Travel back in time on the canal boat

Travel back in time on the canal boat

For a fun and educational activity with your family this summer, how about a ride on the Monticello III at Roscoe Village? The horse-drawn canal boat replica takes passengers on a 45-minute ride into Ohio’s past with a 1 1/2-mile trip along a restored section of the Ohio-Erie Canal.

"I'm very passionate about the canal. It's a way to preserve history. It's why Ohio is here today. Ohio wouldn't be here; we wouldn't be here if it wasn't for the canals. It's a very valuable part of our history," said Tom Roahrig, who operates the canal boat, along with his wife Peggy. "Three-hundred-ten miles, it took seven years to dig out by hand."

On July 4, 1825, ground was broken for the canal at Licking Summit near Newark, Ohio. The Canal Commission contracted workers for grubbing and clearing, mucking and ditching, embankment and excavation, and locks and culverts. The canals enjoyed a period of prosperity from the 1830s to the early 1860s. During the 1840s, Ohio was the third-most prosperous state, owing much of that growth to the canal ("Life on the Ohio-Erie Canal" by Capt. P.R. Nye).

"Look at the determination our forefathers had to make us what we are today. If you don’t know where you came from and how you got here, you don’t have a good direction for the future," Roahrig said. "So far business is holding steady, due to everything that is going on. With regular hours the first two weeks, we were very slow since people were not traveling as much. We decided to just open on Thursday, Friday and Saturday. When the campground opened at Lake Park, that helped us a lot. The rules change daily, but people have been coming out.”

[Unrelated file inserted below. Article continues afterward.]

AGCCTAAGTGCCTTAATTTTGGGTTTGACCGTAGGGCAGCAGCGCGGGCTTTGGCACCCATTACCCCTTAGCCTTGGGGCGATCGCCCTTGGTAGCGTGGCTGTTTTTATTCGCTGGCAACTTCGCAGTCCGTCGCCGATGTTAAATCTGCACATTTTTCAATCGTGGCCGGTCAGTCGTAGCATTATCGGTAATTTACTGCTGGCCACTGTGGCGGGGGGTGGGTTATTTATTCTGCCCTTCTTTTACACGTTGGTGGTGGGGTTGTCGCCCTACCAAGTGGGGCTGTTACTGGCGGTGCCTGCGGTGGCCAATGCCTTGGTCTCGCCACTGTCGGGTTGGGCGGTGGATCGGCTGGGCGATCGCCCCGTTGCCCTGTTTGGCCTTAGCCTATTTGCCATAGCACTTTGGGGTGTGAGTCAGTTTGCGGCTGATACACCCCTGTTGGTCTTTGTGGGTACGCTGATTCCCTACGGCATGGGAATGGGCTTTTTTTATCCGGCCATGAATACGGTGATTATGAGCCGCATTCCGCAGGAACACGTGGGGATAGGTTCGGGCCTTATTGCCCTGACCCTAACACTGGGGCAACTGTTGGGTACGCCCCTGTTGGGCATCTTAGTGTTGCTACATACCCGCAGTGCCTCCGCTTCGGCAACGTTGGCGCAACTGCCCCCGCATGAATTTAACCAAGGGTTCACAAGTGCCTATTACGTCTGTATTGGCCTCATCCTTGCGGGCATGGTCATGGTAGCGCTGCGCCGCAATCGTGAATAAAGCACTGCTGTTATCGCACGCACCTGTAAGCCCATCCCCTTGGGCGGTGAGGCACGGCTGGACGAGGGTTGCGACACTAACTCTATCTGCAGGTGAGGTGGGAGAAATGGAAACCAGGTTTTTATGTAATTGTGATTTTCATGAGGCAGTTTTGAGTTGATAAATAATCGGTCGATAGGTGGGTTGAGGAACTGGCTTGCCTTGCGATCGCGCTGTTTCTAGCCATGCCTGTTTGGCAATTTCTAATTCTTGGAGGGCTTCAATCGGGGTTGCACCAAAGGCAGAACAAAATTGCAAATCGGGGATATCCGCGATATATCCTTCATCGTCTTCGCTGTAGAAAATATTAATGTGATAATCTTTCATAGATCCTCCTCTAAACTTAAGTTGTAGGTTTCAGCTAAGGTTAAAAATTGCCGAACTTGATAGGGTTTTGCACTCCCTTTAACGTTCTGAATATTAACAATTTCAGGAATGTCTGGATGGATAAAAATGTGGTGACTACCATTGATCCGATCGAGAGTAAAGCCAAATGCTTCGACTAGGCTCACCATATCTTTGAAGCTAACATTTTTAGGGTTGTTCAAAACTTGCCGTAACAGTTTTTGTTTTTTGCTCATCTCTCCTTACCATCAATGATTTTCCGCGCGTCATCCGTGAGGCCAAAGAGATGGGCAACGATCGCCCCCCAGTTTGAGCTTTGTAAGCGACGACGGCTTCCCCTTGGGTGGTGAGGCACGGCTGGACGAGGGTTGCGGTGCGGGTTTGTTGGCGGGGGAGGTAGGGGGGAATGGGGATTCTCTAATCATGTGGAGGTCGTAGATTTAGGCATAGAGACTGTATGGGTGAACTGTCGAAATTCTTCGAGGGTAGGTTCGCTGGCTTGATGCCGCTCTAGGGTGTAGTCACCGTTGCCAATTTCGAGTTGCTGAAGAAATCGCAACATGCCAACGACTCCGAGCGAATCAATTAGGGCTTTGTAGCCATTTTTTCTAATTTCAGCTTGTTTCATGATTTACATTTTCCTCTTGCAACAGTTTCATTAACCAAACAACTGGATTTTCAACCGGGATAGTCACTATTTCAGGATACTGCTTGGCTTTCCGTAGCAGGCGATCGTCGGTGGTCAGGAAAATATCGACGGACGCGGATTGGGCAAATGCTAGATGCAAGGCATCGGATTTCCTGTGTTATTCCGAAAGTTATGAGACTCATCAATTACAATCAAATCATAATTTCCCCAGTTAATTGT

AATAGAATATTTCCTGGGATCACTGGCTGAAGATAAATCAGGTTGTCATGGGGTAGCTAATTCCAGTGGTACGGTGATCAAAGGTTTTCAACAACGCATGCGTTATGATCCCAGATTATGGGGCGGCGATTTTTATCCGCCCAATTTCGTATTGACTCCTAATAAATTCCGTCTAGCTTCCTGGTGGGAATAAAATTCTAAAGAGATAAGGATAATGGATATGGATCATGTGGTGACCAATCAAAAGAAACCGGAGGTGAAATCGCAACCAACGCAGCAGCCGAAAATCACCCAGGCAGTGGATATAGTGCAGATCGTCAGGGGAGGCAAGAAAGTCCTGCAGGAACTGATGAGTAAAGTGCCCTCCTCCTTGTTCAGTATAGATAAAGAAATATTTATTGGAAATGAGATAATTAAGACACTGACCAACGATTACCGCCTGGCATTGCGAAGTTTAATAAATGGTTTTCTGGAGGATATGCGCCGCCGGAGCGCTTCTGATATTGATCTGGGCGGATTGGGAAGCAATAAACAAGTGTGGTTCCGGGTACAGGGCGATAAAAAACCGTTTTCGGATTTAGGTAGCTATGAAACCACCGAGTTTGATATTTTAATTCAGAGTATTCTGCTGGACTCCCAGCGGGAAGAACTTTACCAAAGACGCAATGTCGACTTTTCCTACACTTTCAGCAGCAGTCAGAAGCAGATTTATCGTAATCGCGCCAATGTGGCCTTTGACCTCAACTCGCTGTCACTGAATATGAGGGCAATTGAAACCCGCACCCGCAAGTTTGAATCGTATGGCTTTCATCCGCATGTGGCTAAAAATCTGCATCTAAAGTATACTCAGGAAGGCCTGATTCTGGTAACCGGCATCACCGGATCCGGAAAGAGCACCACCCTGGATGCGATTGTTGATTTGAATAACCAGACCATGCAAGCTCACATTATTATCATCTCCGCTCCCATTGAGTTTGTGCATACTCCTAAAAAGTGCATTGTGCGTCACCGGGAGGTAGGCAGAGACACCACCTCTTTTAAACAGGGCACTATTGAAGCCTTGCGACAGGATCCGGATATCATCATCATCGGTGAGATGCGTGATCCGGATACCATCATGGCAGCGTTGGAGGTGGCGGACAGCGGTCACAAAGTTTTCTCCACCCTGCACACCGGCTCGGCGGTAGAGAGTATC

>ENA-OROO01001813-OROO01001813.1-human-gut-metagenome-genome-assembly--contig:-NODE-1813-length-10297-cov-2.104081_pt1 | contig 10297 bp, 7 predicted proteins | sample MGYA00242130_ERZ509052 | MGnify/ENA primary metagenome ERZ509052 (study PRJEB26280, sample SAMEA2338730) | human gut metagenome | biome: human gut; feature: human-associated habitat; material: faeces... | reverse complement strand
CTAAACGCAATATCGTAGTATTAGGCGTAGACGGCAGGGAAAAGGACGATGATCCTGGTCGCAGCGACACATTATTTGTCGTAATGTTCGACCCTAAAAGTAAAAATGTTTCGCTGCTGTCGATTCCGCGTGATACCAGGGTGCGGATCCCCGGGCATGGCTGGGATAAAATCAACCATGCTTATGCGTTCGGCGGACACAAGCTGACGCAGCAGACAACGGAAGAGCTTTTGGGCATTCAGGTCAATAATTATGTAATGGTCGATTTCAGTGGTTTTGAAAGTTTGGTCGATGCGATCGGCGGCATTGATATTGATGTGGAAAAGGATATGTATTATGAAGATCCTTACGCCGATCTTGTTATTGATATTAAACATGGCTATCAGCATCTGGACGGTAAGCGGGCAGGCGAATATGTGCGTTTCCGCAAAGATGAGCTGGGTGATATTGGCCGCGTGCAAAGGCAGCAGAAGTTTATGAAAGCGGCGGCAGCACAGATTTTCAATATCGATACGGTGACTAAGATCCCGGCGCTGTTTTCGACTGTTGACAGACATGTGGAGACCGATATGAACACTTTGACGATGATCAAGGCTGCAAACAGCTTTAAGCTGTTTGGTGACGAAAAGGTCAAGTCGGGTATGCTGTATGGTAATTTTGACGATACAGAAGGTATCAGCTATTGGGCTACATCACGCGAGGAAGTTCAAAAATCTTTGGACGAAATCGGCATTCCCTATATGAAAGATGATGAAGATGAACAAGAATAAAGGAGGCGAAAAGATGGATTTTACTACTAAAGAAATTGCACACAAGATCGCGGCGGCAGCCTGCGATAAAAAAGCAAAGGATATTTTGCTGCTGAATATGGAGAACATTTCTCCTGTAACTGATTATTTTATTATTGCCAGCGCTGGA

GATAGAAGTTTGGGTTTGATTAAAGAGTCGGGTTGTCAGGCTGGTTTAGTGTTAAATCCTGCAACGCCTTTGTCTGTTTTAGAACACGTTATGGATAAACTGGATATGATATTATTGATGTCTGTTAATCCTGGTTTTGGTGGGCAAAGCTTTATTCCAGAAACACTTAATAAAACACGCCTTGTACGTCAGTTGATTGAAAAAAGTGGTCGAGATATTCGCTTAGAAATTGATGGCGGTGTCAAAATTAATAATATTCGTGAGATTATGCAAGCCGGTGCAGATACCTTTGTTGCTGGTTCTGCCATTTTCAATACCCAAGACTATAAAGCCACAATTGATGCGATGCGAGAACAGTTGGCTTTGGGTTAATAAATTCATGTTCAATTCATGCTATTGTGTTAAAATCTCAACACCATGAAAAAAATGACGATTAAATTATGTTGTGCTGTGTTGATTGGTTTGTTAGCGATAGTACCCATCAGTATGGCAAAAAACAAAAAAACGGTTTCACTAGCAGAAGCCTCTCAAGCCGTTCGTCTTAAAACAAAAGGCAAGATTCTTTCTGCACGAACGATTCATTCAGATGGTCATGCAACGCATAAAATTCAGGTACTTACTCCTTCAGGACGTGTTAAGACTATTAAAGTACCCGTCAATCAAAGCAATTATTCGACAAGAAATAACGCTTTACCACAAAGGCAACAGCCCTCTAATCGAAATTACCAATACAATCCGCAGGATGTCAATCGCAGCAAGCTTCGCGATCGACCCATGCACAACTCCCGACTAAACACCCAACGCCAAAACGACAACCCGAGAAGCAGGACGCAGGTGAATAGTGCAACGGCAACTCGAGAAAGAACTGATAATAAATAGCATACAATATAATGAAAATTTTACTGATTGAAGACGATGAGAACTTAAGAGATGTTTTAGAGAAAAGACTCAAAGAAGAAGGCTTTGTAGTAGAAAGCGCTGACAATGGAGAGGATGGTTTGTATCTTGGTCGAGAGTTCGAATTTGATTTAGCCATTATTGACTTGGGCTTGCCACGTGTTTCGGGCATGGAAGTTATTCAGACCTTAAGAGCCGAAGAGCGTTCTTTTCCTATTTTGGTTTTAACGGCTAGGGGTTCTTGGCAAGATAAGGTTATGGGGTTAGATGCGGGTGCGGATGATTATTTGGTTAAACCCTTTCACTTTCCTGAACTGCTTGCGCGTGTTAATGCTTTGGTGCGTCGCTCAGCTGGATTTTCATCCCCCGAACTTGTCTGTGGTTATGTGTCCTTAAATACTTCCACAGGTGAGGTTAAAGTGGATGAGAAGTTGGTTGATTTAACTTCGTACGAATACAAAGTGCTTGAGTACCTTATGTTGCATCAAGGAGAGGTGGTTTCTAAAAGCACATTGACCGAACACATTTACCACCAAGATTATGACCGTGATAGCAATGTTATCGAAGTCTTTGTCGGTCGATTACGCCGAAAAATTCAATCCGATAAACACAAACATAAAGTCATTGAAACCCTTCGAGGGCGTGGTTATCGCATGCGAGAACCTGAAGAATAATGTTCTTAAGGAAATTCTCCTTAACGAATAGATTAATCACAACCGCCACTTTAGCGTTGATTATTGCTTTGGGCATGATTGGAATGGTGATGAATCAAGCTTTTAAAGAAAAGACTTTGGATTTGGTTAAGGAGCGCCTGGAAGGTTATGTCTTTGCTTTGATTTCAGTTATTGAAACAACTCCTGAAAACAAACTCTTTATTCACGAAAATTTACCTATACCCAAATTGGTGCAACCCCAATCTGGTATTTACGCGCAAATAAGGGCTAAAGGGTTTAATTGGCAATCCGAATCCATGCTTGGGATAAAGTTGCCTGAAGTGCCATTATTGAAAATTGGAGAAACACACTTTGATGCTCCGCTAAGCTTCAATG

Last year mostly retirees were riding the canal boat, but this year more families have been coming out to Lake Park and Roscoe Village.

“People have adjusted really quick,” Roahrig said. “I think they have cabin fever. There is plenty of room on the boat. It's open, so there is plenty of fresh air. We have a food truck that sells ice cream and sandwiches most days. The captain and the helmsman wear masks. People have that option as well. The boat holds 100 people, so families can sit far enough apart from other families and still hear the speech. We sanitize between trips and follow the guidelines. We have people come from all over. We had people from Berlin this past weekend."

Starting in July, the canal boat will be in operation four days a week. On Thursday and Friday, canal trips will run hourly from 1-3 p.m. and Saturday and Sunday hourly from 1-4 p.m. Call ahead for the current schedule at 740-622-7528 or the Roscoe Village Visitors Center at 740-622-9310. Tickets are $6 for students age 6-12, $8 for adults and $7 for seniors.